Somebody has to be the face of your company on TV and its voice on radio. But should that be you, or hired talent? “People who start and build their own companies must have strong egos,” says Alan Caruba, a public relations counselor in South Orange, N.J. “The issue is whether that person has good communication skills to tell the company story. You can be a good business-person but not a good spokesperson. They're often two different skills.”
IT'S AUTHENTIC But skills can be acquired. Mike Kearns, president of Kearns Bros. in Dearborn, Mich., took the microphone only after his company had been advertising on a Detroit home improvement radio show for two years. The first time he recorded his own 30-second spots, he says he was “so petrified” that he postponed listening to the studio tape. As it turned out, it wasn't bad.
Five years and dozens of commercials later, Kearns credits skilled studio producers with teaching him the art of modulation and inflection, which bring scripts to life. “I want to sound authentic,” Kearns says. “But I don't think that happens on the first take.”
Company owners or presidents may not have a professional's media skills, but experts say that when it comes to representing their companies, owners have one thing to offer that no professional can match: authenticity.
With bachelor's and MBA degrees in marketing, Ken Moeslein, CEO of Legacy Remodeling in Pittsburgh, knew he shouldn't necessarily be company spokesman. But when he launched his company 20 years ago, advertising experts convinced him to be front and center. “They said that the passion and belief I had in my company came out better than it would from a person reading a script,” he says. He's been spokesman ever since, and the continuity has benefited the company.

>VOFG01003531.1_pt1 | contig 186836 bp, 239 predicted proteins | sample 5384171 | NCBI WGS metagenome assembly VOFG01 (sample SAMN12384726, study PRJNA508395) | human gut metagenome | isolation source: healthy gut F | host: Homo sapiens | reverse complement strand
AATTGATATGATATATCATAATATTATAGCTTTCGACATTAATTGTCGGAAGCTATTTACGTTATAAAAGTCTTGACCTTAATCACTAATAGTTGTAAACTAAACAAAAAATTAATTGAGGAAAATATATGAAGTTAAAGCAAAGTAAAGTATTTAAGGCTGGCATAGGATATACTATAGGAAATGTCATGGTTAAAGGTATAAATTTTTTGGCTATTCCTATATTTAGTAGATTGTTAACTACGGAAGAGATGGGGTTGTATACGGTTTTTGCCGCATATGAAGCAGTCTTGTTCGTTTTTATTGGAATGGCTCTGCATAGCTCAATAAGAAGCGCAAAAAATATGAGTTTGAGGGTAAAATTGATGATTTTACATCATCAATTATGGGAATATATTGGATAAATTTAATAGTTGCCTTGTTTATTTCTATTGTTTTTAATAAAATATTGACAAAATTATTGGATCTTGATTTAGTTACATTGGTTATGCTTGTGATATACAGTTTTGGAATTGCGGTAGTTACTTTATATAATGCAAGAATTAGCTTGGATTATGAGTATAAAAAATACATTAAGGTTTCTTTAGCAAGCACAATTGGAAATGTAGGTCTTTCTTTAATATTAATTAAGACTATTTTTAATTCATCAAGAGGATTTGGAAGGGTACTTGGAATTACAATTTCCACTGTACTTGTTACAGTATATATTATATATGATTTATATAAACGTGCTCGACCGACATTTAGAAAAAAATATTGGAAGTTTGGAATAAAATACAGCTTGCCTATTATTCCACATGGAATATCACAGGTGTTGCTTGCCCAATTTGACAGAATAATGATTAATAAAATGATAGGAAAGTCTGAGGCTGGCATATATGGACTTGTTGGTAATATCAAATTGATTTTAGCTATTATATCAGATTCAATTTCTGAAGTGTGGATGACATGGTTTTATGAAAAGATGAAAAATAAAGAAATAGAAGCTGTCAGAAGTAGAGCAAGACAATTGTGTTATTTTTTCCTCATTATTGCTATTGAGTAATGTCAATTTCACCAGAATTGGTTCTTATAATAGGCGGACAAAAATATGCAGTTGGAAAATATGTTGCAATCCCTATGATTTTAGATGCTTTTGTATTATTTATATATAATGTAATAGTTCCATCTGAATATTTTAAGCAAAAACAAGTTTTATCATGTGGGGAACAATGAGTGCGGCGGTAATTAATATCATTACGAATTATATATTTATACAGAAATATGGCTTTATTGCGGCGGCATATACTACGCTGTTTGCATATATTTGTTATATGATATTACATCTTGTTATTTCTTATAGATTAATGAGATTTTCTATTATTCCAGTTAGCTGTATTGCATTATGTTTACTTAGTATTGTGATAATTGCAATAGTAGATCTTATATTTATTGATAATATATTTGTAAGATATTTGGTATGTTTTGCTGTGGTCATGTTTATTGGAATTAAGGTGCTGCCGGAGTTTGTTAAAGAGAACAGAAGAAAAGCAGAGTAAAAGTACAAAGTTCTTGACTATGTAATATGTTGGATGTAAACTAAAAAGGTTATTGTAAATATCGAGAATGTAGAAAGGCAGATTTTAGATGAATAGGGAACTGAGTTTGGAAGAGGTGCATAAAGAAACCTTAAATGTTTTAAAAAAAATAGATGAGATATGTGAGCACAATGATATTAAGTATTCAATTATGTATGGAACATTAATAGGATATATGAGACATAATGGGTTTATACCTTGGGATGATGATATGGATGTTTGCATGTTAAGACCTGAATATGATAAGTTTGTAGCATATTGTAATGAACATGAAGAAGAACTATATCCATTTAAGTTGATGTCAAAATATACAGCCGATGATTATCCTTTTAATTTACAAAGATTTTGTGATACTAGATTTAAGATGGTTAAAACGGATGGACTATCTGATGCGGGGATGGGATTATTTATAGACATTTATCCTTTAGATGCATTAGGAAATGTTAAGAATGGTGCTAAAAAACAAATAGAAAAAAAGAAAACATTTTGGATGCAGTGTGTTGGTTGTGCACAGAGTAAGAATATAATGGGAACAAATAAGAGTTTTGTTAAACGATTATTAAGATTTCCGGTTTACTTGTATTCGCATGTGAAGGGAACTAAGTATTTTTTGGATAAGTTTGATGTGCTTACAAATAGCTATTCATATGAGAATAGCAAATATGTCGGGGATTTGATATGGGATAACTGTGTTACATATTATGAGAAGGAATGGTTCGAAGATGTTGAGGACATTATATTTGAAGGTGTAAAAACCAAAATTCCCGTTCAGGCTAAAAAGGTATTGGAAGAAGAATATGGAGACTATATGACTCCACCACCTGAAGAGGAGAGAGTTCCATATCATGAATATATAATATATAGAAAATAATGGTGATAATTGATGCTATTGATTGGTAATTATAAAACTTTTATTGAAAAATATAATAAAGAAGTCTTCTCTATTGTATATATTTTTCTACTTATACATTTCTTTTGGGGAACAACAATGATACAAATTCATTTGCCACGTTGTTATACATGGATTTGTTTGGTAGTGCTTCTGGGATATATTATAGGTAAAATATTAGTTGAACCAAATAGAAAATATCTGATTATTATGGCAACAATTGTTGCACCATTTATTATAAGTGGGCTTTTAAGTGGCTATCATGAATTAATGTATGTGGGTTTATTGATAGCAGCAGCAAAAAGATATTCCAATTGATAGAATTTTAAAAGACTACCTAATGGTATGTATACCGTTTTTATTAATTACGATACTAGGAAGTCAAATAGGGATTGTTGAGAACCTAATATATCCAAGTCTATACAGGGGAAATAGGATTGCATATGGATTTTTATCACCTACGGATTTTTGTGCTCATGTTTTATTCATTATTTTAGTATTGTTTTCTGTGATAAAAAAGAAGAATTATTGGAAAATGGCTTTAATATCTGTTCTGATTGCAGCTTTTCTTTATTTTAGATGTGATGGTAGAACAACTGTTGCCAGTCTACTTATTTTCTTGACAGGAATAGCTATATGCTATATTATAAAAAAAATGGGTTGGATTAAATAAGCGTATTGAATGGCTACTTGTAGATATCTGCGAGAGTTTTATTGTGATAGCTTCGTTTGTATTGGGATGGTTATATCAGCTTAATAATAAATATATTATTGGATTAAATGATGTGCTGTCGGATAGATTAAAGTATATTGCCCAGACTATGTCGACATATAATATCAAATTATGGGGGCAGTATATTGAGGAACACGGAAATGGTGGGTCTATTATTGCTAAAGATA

SURROGATE SPOKES PEOPLE Larry Judson, owner and CEO of K-Designers in Sacramento, Calif., says he and his top execs batted around the idea of hiring a celebrity spokesperson but decided that consumers would better relate to the company without one. Instead, Judson was interviewed on Winners Circle, a national TV infomercial hosted by former NFL star Terry Bradshaw, which profiles corporate leaders. K-Designers features the program on its Web site and uses it in sales presentations. Being aligned with the program makes Bradshaw almost a surrogate company spokesman, Judson says, which lends credibility to K-Designers.
Siding-1 Windows-1 Exteriors in Chicago, a longtime sponsor of and participant in a local home improvement radio program, has host Lou Manfredini read its scripts. “His credibility, combined with our brand credibility, is enough,” says owner Bill Conforti.
Caruba says it's important for company owners to try out for the job like anybody else would. “Audition the owner to determine whether that person has good communication skills and is comfortable in front of a camera or with a script,” he says. “A lot of people see themselves on TV and discover they're not movie stars.”